Don't really want to go into necromancy on this thread, but wanted to reply to this since you took the time to answer my questions (always much appreciated!):
Starting from the bottom-I also know that you've been a fan long enough to remember the seasons surrounding 87 and 91... specifically 89 to 90, where MacPhail traded away his best pitcher and did nothing of note in FA to help out the horrid infield offense or to replace the recent World Series hero and Cy Young Award winner he dealt away.
I say this not because I think MacPhail was a bad GM (clearly, he was not, and the game will be lucky if he winds up replacing Bud), or because I disagree with his style-but because up until he signed Jack Morris, I can't think of (and some quick research backs this up) a major free agent signing by MacPhail that would qualify as "going out and getting what the team needed." He made trades and various other moves, but it's tough to look at TR's time atop the organization (somewhere around the 2 year anniversary now) and say he's been sitting on his hands when it comes to acquiring the power starting pitching that I think we can universally agree is the major issue facing the roster (Meyer, Stewart, Berrios, to a lesser extent both the college reliever experiment and May). I'm simply not sure that outside of Jack Morris, MacPhail is a particularly good model to use when the complaint is lack of free agent impact.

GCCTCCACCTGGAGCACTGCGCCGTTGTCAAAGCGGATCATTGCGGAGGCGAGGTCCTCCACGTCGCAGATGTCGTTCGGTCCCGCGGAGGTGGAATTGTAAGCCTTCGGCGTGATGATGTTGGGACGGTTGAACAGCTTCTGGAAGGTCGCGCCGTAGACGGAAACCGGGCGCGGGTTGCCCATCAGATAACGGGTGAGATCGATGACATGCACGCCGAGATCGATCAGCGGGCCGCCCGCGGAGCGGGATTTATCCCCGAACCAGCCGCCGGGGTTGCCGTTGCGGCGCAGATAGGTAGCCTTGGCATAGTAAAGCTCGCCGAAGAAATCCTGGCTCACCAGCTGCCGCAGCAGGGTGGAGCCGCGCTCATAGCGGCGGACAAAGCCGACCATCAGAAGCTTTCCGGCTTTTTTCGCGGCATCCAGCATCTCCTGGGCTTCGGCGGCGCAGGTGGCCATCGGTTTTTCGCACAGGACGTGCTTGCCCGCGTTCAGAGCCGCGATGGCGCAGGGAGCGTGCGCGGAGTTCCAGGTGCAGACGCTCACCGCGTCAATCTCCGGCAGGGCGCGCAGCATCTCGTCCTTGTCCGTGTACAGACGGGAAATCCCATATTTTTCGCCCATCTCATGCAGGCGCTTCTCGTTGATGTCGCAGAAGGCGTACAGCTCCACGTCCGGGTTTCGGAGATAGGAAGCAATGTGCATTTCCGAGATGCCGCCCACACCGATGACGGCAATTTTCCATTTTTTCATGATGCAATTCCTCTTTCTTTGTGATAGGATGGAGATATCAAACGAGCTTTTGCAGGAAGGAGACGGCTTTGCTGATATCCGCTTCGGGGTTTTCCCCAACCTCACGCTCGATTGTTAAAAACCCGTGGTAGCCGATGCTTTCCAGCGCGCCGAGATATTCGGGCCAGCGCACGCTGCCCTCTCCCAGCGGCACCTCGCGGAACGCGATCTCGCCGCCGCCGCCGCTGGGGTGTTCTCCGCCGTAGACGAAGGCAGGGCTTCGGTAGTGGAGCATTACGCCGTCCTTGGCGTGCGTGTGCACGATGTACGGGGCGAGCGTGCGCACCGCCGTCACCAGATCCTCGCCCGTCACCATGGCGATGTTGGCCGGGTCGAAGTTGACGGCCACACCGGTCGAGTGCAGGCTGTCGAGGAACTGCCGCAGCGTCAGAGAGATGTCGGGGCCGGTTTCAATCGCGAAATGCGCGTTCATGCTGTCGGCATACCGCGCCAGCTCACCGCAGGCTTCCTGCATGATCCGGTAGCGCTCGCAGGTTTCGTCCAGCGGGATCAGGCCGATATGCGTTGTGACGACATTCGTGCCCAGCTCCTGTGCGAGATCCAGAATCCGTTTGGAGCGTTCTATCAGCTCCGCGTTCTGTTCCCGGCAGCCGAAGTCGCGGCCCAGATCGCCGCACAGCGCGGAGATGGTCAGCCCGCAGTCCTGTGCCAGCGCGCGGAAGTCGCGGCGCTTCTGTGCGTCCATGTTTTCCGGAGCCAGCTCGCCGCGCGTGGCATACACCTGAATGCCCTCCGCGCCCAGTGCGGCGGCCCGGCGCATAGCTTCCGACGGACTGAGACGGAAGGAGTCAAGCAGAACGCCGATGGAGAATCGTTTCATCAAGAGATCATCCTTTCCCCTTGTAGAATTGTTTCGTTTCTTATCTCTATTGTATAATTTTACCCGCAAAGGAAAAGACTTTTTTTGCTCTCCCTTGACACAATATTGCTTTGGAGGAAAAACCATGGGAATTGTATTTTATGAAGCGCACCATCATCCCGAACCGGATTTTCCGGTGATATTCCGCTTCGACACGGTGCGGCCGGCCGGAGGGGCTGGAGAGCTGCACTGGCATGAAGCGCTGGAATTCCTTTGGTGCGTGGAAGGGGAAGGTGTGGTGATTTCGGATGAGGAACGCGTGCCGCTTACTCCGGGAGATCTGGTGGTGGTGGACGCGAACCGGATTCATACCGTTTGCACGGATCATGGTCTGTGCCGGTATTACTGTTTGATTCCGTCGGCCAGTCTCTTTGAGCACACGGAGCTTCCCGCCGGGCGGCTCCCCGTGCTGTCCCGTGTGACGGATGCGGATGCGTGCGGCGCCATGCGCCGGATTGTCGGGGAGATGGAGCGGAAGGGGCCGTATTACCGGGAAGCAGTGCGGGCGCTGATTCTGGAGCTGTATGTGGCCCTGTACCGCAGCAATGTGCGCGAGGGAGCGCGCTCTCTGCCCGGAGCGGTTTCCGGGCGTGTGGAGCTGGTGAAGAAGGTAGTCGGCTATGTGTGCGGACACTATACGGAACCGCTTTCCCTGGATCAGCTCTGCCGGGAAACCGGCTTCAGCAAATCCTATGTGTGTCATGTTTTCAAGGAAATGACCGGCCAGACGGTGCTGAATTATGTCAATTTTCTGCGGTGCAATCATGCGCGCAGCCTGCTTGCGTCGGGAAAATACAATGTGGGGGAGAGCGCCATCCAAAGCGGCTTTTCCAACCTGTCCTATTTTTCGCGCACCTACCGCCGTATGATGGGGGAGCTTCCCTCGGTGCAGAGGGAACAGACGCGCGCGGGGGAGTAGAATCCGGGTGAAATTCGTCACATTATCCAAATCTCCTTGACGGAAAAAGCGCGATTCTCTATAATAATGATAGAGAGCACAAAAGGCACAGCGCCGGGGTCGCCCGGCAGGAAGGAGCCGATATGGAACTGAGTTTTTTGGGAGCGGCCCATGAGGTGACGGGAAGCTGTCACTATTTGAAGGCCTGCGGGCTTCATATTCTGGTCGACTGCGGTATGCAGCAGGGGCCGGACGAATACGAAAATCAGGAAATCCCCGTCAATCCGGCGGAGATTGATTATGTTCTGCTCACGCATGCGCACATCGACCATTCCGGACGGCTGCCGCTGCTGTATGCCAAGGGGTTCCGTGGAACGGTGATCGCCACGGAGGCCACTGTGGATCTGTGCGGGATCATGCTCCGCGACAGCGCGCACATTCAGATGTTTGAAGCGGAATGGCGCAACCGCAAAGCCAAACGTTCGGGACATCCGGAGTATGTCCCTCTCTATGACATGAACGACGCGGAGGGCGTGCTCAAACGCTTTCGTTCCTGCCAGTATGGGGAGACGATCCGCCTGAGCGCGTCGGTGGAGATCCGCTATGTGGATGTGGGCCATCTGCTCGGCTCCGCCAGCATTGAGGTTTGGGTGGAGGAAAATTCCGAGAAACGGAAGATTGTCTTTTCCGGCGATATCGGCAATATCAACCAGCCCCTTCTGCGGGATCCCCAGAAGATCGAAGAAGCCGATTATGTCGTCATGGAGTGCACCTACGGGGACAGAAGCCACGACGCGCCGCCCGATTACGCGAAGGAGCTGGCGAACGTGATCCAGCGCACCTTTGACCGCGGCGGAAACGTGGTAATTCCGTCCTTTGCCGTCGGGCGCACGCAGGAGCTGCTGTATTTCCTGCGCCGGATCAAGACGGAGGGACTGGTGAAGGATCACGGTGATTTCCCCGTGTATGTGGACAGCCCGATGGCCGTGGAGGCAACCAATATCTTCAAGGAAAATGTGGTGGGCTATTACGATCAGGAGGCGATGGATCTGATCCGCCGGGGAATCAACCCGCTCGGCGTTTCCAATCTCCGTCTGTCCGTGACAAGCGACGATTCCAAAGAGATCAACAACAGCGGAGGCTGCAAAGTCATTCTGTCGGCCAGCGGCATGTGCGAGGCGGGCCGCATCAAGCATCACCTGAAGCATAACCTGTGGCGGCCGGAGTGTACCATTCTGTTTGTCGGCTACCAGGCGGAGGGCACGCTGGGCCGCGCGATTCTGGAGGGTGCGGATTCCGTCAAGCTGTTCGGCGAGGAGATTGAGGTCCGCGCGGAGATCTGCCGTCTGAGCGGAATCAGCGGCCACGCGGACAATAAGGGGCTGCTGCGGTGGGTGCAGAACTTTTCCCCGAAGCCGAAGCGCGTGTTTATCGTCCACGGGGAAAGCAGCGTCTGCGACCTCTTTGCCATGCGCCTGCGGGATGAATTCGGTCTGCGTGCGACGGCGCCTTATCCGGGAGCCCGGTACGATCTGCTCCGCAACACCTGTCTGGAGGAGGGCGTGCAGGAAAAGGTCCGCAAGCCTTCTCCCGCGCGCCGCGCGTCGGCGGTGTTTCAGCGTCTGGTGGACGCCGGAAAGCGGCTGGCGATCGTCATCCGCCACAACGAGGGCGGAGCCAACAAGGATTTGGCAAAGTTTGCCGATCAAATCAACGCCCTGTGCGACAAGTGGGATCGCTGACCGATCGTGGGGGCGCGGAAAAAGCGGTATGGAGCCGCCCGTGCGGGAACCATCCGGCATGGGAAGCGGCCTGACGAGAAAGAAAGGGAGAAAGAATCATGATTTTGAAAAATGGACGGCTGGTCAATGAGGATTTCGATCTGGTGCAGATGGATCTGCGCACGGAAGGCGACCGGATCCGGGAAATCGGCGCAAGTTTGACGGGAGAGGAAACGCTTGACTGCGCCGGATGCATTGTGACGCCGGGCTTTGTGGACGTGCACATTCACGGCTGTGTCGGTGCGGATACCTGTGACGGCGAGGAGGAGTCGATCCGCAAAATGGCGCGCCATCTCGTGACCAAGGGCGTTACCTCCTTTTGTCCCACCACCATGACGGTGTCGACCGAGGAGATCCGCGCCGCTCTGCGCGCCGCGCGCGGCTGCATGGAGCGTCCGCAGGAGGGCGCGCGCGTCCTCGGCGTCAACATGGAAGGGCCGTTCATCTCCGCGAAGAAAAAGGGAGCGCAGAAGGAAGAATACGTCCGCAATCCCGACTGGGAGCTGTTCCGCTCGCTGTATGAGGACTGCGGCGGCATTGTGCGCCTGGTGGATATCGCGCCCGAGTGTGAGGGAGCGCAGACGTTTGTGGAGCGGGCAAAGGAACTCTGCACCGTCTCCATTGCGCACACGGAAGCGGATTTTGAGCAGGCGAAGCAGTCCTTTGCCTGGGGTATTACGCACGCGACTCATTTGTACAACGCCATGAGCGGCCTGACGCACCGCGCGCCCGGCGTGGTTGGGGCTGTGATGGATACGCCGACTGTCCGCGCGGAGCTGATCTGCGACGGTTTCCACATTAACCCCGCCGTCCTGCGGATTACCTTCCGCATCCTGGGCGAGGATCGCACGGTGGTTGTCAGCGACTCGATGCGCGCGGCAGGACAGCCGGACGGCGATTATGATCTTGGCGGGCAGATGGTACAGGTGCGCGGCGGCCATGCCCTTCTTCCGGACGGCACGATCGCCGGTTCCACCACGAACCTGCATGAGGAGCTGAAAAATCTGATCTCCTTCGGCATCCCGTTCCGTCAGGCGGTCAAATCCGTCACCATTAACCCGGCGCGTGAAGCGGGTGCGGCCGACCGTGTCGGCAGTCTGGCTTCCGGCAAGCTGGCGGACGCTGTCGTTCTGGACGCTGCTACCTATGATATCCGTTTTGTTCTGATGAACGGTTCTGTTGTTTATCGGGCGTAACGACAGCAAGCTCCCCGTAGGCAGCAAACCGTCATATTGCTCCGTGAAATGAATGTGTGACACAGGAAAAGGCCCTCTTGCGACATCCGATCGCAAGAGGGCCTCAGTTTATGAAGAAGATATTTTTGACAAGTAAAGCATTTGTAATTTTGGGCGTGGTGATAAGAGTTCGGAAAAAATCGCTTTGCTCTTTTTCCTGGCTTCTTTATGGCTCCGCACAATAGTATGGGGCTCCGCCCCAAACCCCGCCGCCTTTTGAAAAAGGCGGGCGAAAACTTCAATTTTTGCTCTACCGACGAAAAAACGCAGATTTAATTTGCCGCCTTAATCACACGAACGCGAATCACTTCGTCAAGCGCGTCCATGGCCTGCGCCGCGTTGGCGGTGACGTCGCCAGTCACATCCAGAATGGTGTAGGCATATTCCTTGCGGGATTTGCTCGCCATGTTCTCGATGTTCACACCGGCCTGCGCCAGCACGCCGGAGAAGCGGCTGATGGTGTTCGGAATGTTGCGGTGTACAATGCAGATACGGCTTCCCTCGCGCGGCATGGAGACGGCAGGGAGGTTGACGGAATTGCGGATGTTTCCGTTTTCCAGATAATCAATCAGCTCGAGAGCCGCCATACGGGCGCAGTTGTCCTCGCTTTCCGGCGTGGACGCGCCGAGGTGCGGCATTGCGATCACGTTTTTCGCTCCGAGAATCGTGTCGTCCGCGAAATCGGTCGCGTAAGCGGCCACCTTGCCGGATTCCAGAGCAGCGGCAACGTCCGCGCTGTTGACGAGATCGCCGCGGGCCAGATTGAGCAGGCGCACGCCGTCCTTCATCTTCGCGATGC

As far as willingness to pay goes, I think there's another way of looking at it (and I'm sure we'll disagree here, but bear with me. I promise that I understand where your complaint on TR's FA spending is coming from): Terry has, by my napkin math, offered a single pitcher 22% of the payroll on a 5 year deal (Santana was offered 80/5, adding his salary to the 2008 opening day roster would have made it a touch under $73m). Obviously, how applicable extensions are to new FA signings (assuming the 'cap' is still in the $105m range, that would make for a 115/5 deal) is a subjective matter and up for debate. Personally? I think it's a better insight into TR's philosophy than his parsimonious spending under a notably cheap owner in one of modern baseball's worst revenue situations. I'm not looking to change any minds or get into an extended debate over why MacPhail was/is more successful than TR (because I think we're on the same side of that), but I hope you'll consider the point.
Great, and I mean great post!